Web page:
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11 Seton Hall Const. L.J. 375 (2000-2001)
Pornographic Movies, Obscene Books, Fighting Words, and Pink-Haired Students: Constitutional Freedom of Expression and Some Comparisons with Irish Constitutional Law

handle is hein.journals/shclj11 and id is 381 raw text is: CONSTITUTIONAL FREEDOM OF EXPRESSION

Carol Daugherty Rasnic*
My dear, I don't care what they do, so long as they don't do it in the
streets and frighten the horses.
Beatrice Stella Tanner Campbell, Early 20th Century British actress
Dame Campbell's words might well have been directed toward the liberality
of American constitutional freedom of speech and expression. Perhaps even the
drafters of the American Bill of Rights would cringe over the breadth of the judi-
ciary's construction of this provision. Or would they concur with the latitude of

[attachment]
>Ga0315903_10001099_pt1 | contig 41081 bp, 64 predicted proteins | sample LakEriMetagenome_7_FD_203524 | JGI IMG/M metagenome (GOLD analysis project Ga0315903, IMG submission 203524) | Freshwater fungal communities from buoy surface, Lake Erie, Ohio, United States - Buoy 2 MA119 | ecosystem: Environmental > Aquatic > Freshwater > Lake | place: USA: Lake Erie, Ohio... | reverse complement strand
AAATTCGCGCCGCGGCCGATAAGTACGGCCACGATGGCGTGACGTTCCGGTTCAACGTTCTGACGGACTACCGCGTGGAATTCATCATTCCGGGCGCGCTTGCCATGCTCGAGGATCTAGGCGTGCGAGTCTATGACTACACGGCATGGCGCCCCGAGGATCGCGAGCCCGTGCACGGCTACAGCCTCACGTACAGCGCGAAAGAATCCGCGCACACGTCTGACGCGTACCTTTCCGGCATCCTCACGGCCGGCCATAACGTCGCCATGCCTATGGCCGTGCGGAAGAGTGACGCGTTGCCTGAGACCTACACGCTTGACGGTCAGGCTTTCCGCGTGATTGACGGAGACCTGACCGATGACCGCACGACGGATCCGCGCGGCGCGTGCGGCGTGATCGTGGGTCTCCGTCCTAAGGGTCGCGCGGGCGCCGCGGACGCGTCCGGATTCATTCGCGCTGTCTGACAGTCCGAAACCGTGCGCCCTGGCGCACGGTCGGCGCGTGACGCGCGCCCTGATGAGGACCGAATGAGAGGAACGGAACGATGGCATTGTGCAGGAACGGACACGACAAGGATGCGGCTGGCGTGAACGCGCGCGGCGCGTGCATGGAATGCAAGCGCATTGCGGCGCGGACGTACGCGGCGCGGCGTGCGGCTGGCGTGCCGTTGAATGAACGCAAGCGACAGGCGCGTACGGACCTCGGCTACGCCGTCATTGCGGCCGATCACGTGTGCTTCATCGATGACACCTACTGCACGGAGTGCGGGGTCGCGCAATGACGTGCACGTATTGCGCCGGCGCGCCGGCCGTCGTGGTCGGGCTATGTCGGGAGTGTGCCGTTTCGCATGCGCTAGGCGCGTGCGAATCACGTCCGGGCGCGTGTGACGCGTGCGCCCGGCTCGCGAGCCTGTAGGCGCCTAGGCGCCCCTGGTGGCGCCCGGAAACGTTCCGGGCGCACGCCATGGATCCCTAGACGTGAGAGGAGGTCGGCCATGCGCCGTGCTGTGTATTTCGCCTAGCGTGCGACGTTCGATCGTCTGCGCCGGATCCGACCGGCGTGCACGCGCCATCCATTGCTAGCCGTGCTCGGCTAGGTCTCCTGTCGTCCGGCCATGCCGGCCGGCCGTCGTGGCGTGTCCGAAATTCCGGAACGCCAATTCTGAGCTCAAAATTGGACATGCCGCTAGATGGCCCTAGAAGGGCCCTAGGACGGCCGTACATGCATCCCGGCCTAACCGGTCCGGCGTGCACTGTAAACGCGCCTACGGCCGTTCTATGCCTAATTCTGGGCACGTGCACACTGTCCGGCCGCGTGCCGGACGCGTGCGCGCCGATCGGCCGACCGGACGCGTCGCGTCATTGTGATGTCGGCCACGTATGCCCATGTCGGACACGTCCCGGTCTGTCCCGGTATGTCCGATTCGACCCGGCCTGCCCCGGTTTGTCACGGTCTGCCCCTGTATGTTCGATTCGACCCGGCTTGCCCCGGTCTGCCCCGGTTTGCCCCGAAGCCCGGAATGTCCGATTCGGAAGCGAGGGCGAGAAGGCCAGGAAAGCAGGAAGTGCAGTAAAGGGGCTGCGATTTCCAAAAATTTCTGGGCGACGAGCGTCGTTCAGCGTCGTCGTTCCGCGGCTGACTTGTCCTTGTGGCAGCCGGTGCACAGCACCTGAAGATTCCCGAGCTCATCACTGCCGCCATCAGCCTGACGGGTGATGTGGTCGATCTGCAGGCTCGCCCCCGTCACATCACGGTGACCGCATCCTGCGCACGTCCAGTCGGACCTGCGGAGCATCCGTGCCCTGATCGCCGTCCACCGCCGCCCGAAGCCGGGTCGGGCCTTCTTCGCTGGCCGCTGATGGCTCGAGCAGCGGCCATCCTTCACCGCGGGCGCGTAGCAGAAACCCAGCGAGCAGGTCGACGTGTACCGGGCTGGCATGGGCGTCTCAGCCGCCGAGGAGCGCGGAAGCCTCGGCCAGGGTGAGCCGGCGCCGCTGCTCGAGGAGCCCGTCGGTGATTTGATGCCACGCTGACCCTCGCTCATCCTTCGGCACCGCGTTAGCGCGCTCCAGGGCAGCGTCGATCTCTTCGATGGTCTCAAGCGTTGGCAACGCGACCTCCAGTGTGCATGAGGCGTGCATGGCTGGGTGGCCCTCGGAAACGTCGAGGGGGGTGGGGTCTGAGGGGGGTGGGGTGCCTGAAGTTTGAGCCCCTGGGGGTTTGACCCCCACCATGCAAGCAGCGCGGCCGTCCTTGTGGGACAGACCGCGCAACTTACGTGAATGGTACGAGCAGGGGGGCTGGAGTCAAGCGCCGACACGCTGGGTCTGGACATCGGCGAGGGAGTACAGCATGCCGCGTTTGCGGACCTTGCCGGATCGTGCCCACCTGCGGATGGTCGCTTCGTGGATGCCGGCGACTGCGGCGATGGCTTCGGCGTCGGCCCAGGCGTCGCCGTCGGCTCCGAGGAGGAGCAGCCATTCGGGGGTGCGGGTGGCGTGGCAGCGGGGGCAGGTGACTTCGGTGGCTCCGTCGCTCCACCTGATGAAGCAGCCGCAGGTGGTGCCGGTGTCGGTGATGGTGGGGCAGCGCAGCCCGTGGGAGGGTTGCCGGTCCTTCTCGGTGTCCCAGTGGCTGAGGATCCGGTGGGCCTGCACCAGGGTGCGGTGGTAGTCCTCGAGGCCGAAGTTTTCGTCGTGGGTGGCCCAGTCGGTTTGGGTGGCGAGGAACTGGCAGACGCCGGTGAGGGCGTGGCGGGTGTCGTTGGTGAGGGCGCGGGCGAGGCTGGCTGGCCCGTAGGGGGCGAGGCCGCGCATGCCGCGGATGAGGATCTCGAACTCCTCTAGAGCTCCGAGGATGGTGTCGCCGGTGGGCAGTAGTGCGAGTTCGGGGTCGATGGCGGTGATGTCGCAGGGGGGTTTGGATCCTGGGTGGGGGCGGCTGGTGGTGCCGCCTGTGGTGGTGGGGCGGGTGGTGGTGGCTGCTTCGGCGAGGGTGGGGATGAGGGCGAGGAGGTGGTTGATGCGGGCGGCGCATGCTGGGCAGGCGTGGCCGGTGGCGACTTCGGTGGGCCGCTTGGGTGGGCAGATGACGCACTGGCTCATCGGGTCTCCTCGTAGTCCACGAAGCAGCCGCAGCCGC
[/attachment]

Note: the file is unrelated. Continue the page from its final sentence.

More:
protection the courts have provided with regard to freedom of expression?
This first of the 27 amendments to the 1787 United States Constitution was
ratified and adopted in 1791, simultaneously with those others among the first 10
amendments (collectively known as the Bill of Rights).' Its four freedoms'2
have provided the source for a geometrically increasing rise in litigation. The
freedom of speech provision in particular has been noted as the most absolute in
its terms among all those provisions in the constitution securing rights of the
people against undue restriction by federal and state governments.3
* Professor of Employment and Labor Law, Virginia Commonwealth University, Rich-
mond, Virginia U.S.A.
U.S. CONST. amend. I -X.
2 The First Amendment prohibits the federal government from interfering with the peo-
ple's freedom of speech, press, and religion, and the right peaceably to assemble and to redress
the government for grievances. U.S. CONST. amend. I.
This paper will address only freedom of speech.
3 See William Van Alstyne, FIRST AMENDMENT, CASES, AND MATERIALS 5 (2d. ed.
1995). It is significant to note that the Bill of Rights assures the people of their freedom from


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